The composite index, after two years of sharp falls in 2010 and 2011, advanced nearly 12 per cent as of early March this year before retreating. It also fell below last year's dismal year-end close on January 6.
SCMP, July 10Sunday, 15 July, 2012, 12:00am
When the American economist Professor Robert Lucas and his wife divorced in 1988, a clause in their settlement stipulated that if he won a Nobel Prize within seven years of the divorce, she would receive half the prize money. In 1995 Lucas did win a Nobel Prize in economics - for his work on the theory of 'rational expectations' - and his ex-wife got 50 per cent of the US$1 million prize.18 Dec 2011 - 12:00am
Yesterday's stock rally should not be taken as a sign of the market's return to stability as it remains vulnerable to uncertainties in Europe, the United States and the mainland, warn brokers and investment strategists.7 Oct 2011 - 12:00am
The Year of the Rabbit arrives on Thursday and White Collar would like to wish all readers a prosperous and healthy Lunar New Year.
It is a Chinese tradition to have a fung shui master predict one's fortune for the year, so White Collar had a chat with master Wong Man-chiu.1 Feb 2011 - 12:00am
Hong Kong stocks paced a regional retreat yesterday as skittish investors tracked a slump in global financial markets that stemmed from a dour World Bank economic prediction.
The Hang Seng Index dropped the most in five weeks to close 521.18 points or 2.89 per cent lower at 17,538.37.24 Jun 2009 - 12:00am
The Hong Kong stock exchange has once again proved itself to be an arm of the civil service with government-appointed directors who understand little of how markets work.11 Jun 2009 - 12:00am
What the movers and shakers are reading
Chief executive, ipac Wealth Management Asia
There are so many great books to read. The novels of George Orwell and Aldous Huxley greatly influenced my views when I was younger and, more recently, Long Walk to Freedom by Nelson Mandela is a book that brings true inspiration and hope.17 Jan 2009 - 12:00am
Why do financial crises always sneak up on people and surprise them? I have lost count of talking heads on financial news channels who said 'markets hate surprises'. But, how could it be otherwise? If markets could anticipate major corrections and collapses, these highly unpleasant events would not occur in the first place.9 Oct 2008 - 12:00am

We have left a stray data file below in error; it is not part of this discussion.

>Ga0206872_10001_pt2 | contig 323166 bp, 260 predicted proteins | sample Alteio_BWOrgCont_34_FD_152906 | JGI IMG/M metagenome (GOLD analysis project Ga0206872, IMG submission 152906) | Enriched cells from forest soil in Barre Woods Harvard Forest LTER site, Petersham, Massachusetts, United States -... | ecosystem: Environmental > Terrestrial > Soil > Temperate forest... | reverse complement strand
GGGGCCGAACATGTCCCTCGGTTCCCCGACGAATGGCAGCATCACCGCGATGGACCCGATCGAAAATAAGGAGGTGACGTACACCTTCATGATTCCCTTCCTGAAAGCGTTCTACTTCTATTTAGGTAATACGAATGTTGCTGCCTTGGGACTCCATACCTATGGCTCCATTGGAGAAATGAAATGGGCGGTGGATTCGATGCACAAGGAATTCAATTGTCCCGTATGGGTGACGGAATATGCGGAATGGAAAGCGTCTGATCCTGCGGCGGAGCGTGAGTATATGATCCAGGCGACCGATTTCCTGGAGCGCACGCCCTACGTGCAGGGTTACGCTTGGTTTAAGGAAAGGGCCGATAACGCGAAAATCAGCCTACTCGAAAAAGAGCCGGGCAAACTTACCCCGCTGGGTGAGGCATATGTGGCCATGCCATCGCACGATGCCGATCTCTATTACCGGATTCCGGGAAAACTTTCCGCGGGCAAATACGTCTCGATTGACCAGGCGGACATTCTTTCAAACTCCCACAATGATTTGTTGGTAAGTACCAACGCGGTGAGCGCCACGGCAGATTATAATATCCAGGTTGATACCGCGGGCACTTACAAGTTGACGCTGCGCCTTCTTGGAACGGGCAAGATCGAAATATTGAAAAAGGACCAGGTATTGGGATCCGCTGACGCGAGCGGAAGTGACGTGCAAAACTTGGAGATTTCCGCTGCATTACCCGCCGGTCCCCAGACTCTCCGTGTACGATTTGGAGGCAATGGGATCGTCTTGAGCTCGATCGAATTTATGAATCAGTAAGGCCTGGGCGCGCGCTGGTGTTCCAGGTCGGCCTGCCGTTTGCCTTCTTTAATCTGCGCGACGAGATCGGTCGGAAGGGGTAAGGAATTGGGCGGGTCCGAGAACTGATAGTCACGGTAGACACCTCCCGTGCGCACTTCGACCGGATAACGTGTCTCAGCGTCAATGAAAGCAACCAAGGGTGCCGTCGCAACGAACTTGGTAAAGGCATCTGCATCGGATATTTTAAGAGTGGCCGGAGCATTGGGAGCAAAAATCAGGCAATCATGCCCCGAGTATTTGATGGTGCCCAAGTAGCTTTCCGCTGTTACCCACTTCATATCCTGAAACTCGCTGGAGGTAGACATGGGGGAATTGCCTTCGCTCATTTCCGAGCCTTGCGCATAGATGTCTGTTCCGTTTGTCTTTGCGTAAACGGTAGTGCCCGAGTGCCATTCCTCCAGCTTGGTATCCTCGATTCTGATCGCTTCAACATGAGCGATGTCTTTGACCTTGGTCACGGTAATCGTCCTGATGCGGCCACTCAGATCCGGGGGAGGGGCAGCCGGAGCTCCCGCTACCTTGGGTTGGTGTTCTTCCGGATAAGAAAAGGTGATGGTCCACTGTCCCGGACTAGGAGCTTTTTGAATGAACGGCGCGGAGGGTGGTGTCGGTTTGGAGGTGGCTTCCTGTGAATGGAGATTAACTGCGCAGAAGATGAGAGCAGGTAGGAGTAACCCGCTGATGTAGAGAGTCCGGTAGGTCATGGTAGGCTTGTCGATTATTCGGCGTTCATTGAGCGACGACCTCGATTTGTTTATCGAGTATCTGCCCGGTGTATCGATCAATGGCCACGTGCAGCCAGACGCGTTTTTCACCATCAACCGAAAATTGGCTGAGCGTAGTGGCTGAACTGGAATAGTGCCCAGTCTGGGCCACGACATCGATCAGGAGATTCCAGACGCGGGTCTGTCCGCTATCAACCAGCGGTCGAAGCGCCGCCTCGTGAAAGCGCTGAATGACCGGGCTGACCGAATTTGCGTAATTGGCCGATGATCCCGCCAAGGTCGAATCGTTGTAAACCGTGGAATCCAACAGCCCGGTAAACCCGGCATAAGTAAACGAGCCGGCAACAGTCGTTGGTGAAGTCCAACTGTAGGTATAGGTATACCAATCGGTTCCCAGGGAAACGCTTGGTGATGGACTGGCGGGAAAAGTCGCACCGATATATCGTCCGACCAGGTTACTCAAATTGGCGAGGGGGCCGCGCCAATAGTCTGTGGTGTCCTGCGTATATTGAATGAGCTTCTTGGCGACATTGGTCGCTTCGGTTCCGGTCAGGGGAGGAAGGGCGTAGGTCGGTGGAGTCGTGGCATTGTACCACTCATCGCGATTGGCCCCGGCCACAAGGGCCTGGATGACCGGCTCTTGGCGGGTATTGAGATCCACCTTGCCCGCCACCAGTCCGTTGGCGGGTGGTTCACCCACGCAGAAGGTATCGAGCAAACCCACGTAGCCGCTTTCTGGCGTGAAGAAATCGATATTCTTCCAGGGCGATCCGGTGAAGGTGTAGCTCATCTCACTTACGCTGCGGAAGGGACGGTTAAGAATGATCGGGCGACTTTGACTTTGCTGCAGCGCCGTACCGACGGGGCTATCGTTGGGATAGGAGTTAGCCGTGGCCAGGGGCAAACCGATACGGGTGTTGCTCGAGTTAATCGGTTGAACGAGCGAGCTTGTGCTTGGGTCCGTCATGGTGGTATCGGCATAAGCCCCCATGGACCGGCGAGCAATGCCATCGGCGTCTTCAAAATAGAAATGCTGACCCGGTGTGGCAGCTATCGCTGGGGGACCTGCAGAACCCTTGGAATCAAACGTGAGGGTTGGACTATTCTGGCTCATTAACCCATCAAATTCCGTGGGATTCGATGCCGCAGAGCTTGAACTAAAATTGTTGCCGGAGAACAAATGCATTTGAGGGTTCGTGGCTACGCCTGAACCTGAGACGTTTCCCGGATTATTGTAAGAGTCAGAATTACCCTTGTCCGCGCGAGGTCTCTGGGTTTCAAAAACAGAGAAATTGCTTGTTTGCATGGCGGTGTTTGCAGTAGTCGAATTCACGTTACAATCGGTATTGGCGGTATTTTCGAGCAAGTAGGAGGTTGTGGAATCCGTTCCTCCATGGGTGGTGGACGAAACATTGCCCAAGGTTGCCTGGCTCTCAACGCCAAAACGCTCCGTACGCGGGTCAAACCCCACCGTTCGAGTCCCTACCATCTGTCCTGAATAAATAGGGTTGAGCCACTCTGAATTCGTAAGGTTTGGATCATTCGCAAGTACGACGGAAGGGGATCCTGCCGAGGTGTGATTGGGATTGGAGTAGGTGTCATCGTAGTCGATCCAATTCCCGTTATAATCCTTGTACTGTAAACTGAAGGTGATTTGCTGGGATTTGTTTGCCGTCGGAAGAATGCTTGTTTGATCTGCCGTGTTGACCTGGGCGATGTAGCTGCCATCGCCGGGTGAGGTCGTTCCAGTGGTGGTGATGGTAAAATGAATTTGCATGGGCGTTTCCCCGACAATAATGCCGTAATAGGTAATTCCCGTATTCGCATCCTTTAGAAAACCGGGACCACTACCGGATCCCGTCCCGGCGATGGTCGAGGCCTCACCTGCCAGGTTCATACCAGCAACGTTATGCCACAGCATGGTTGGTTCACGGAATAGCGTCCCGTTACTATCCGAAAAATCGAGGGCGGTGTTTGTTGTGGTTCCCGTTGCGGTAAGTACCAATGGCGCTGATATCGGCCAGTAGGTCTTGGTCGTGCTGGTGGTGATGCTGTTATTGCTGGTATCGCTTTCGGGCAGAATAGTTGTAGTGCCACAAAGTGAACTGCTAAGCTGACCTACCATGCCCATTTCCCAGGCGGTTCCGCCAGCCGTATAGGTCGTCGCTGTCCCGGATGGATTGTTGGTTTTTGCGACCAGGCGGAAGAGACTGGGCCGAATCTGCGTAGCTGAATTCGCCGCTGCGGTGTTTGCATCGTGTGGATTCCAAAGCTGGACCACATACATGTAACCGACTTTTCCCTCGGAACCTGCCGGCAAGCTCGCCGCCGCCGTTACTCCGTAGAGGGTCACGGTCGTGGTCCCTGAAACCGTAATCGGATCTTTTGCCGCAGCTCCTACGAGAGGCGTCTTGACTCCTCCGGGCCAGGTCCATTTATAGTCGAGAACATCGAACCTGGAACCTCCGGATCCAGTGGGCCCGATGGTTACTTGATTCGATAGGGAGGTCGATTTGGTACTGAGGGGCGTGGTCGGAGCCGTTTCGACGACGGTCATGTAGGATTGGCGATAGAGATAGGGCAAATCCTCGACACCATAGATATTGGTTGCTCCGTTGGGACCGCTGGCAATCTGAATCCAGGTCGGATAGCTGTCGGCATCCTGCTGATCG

Seesaw session underscores investor fears of slump and hopes for government action
Mainland investors went on a wild ride yesterday as speculation Beijing would cut taxes on share trading helped equities recover from a brutal morning sell-off that saw the market drop 6.52 per cent.21 Mar 2008 - 12:00am
So the index went up 1,057 points on Tuesday, did it? What can I say about this that hasn't already been said repeatedly? You must be tired by now of people trying to tell you that markets can't climb like this forever or, if these people come from across the border, that markets can.4 Oct 2007 - 12:00am
More than 80 per cent of fund managers believe the mainland's A-share market is overvalued, according to a survey by consultancy Investoday.
The poll of 85 fund managers this month showed 84 per cent of them - a 14 percentage point increase from July - think the market is overvalued. The consultancy conducts the survey every two months.25 Sep 2007 - 12:00am
Earlier this year, global markets shuddered when the Shanghai stock market was pummelled down by 9 per cent in a single day. The drop, fuelled by speculation that Beijing intended to clamp down on rampant speculation by imposing a capital gains tax on earnings from shares, was the sharpest one-day correction for mainland stocks in a decade.21 May 2007 - 12:00am
I don't think I need much space to explain the first chart here today. It obviously represents the movement of the Shanghai Composite Index and I have presented this chart on several occasions recently as an example of how a bubble in a stock market forms.18 May 2007 - 12:00am
Just three years ago, a downward spiral in the mainland's stock exchanges caused widespread public discontent and became the subject of intense debate among delegates attending the annual session of the national legislature at Beijing's Great Hall of the People.1 Mar 2007 - 12:00am
Cheng Siwei advocates delisting worthless firms to speed up the development of mainland market
About 70 per cent of China's listed companies are not worth investing in and some of them should leave the market, according to a senior government official.7 Feb 2007 - 12:00am